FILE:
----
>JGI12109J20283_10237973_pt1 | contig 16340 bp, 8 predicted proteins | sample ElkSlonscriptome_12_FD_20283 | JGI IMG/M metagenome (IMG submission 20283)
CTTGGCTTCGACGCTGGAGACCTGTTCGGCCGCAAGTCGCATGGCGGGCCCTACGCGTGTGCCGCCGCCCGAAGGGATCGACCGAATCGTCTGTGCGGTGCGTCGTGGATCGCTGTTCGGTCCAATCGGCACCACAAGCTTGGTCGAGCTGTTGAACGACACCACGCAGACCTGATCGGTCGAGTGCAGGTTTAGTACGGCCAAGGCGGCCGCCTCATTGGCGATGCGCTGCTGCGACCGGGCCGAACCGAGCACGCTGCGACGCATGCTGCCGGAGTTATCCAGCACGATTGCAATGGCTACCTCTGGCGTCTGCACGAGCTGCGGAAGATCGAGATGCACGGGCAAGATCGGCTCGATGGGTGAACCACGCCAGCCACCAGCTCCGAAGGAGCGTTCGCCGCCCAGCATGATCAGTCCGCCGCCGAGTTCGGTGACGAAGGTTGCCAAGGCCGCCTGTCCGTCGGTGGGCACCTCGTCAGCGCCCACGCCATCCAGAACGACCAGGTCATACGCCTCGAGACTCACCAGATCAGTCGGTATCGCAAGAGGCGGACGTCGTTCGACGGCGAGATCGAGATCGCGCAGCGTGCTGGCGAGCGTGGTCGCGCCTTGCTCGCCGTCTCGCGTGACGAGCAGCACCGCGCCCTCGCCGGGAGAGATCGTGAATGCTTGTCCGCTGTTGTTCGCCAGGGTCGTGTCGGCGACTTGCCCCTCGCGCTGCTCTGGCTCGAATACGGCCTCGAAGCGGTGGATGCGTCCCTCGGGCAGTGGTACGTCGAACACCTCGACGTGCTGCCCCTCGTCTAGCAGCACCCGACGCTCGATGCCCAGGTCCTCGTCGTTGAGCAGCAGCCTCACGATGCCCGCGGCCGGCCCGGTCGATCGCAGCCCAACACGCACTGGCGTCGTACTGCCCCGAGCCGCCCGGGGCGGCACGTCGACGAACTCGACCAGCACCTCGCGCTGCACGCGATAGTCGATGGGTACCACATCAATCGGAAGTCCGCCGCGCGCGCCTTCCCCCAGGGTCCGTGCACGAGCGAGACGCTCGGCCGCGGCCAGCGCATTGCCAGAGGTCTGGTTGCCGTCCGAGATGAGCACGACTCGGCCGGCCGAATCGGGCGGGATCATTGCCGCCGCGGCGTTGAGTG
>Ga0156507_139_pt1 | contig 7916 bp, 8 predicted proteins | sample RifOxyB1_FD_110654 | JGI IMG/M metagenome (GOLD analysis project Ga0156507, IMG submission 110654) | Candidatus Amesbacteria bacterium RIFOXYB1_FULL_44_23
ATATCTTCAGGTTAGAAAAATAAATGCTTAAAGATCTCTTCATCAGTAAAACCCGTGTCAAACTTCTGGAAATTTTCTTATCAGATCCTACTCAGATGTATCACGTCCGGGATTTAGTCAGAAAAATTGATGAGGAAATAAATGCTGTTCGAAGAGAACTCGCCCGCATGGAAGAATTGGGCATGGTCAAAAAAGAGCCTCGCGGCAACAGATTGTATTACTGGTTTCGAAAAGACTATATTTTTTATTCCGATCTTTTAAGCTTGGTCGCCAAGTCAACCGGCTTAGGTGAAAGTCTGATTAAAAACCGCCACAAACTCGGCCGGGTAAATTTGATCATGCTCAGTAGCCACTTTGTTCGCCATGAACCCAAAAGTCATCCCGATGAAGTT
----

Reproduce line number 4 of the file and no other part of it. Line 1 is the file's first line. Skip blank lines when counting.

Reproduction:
ATATCTTCAGGTTAGAAAAATAAATGCTTAAAGATCTCTTCATCAGTAAAACCCGTGTCAAACTTCTGGAAATTTTCTTATCAGATCCTACTCAGATGTATCACGTCCGGGATTTAGTCAGAAAAATTGATGAGGAAATAAATGCTGTTCGAAGAGAACTCGCCCGCATGGAAGAATTGGGCATGGTCAAAAAAGAGCCTCGCGGCAACAGATTGTATTACTGGTTTCGAAAAGACTATATTTTTTATTCCGATCTTTTAAGCTTGGTCGCCAAGTCAACCGGCTTAGGTGAAAGTCTGATTAAAAACCGCCACAAACTCGGCCGGGTAAATTTGATCATGCTCAGTAGCCACTTTGTTCGCCATGAACCCAAAAGTCATCCCGATGAAGTT